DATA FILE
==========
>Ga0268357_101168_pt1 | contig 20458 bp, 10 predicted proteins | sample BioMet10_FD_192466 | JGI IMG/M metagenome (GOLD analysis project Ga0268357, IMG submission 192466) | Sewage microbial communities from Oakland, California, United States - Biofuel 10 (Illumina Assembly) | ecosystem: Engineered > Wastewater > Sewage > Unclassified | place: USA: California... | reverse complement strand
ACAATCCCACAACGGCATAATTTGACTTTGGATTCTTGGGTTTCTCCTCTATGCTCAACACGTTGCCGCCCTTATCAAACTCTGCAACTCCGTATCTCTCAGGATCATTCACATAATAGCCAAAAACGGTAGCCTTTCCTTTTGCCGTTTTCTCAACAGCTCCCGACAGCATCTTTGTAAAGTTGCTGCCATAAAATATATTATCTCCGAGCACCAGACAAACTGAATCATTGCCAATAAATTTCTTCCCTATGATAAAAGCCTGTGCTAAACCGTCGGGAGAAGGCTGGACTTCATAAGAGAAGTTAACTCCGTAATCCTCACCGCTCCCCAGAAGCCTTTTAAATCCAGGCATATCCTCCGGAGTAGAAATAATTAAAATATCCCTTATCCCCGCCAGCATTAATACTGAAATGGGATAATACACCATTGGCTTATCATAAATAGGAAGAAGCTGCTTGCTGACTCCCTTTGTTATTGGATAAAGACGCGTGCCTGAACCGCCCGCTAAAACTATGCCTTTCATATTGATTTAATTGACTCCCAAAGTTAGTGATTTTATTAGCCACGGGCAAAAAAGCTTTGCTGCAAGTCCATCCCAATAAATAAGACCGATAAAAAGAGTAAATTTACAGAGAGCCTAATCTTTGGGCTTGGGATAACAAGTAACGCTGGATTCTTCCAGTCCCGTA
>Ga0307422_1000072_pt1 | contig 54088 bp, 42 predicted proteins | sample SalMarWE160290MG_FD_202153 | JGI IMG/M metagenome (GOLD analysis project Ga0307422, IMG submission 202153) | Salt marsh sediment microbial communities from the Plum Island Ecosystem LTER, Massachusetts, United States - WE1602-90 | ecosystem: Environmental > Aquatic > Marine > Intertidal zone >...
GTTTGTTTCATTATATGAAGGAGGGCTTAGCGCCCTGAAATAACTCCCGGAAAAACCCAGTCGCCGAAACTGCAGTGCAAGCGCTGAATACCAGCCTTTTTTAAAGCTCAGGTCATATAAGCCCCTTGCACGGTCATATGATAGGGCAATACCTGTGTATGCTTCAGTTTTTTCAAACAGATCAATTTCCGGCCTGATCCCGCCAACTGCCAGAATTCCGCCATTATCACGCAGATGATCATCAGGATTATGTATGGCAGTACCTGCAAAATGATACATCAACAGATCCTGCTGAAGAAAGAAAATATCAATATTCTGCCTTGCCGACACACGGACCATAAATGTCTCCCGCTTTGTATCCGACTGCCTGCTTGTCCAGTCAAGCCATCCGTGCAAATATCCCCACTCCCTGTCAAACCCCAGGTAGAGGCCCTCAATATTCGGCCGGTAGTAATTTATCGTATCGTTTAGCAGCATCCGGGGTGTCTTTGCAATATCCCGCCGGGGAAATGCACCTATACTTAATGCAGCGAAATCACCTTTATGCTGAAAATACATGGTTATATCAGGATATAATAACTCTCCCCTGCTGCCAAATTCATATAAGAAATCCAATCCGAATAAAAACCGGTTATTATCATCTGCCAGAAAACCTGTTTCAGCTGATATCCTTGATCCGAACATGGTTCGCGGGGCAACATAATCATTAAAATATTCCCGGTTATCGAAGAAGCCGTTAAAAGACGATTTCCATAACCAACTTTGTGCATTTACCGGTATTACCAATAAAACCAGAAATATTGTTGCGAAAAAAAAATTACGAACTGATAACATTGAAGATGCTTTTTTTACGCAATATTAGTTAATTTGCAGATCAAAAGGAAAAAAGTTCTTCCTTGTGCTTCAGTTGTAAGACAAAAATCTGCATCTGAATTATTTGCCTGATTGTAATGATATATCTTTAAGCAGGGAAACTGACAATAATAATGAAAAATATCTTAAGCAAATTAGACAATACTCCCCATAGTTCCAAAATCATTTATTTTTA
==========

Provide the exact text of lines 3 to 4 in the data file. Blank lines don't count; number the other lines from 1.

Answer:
>Ga0307422_1000072_pt1 | contig 54088 bp, 42 predicted proteins | sample SalMarWE160290MG_FD_202153 | JGI IMG/M metagenome (GOLD analysis project Ga0307422, IMG submission 202153) | Salt marsh sediment microbial communities from the Plum Island Ecosystem LTER, Massachusetts, United States - WE1602-90 | ecosystem: Environmental > Aquatic > Marine > Intertidal zone >...
GTTTGTTTCATTATATGAAGGAGGGCTTAGCGCCCTGAAATAACTCCCGGAAAAACCCAGTCGCCGAAACTGCAGTGCAAGCGCTGAATACCAGCCTTTTTTAAAGCTCAGGTCATATAAGCCCCTTGCACGGTCATATGATAGGGCAATACCTGTGTATGCTTCAGTTTTTTCAAACAGATCAATTTCCGGCCTGATCCCGCCAACTGCCAGAATTCCGCCATTATCACGCAGATGATCATCAGGATTATGTATGGCAGTACCTGCAAAATGATACATCAACAGATCCTGCTGAAGAAAGAAAATATCAATATTCTGCCTTGCCGACACACGGACCATAAATGTCTCCCGCTTTGTATCCGACTGCCTGCTTGTCCAGTCAAGCCATCCGTGCAAATATCCCCACTCCCTGTCAAACCCCAGGTAGAGGCCCTCAATATTCGGCCGGTAGTAATTTATCGTATCGTTTAGCAGCATCCGGGGTGTCTTTGCAATATCCCGCCGGGGAAATGCACCTATACTTAATGCAGCGAAATCACCTTTATGCTGAAAATACATGGTTATATCAGGATATAATAACTCTCCCCTGCTGCCAAATTCATATAAGAAATCCAATCCGAATAAAAACCGGTTATTATCATCTGCCAGAAAACCTGTTTCAGCTGATATCCTTGATCCGAACATGGTTCGCGGGGCAACATAATCATTAAAATATTCCCGGTTATCGAAGAAGCCGTTAAAAGACGATTTCCATAACCAACTTTGTGCATTTACCGGTATTACCAATAAAACCAGAAATATTGTTGCGAAAAAAAAATTACGAACTGATAACATTGAAGATGCTTTTTTTACGCAATATTAGTTAATTTGCAGATCAAAAGGAAAAAAGTTCTTCCTTGTGCTTCAGTTGTAAGACAAAAATCTGCATCTGAATTATTTGCCTGATTGTAATGATATATCTTTAAGCAGGGAAACTGACAATAATAATGAAAAATATCTTAAGCAAATTAGACAATACTCCCCATAGTTCCAAAATCATTTATTTTTA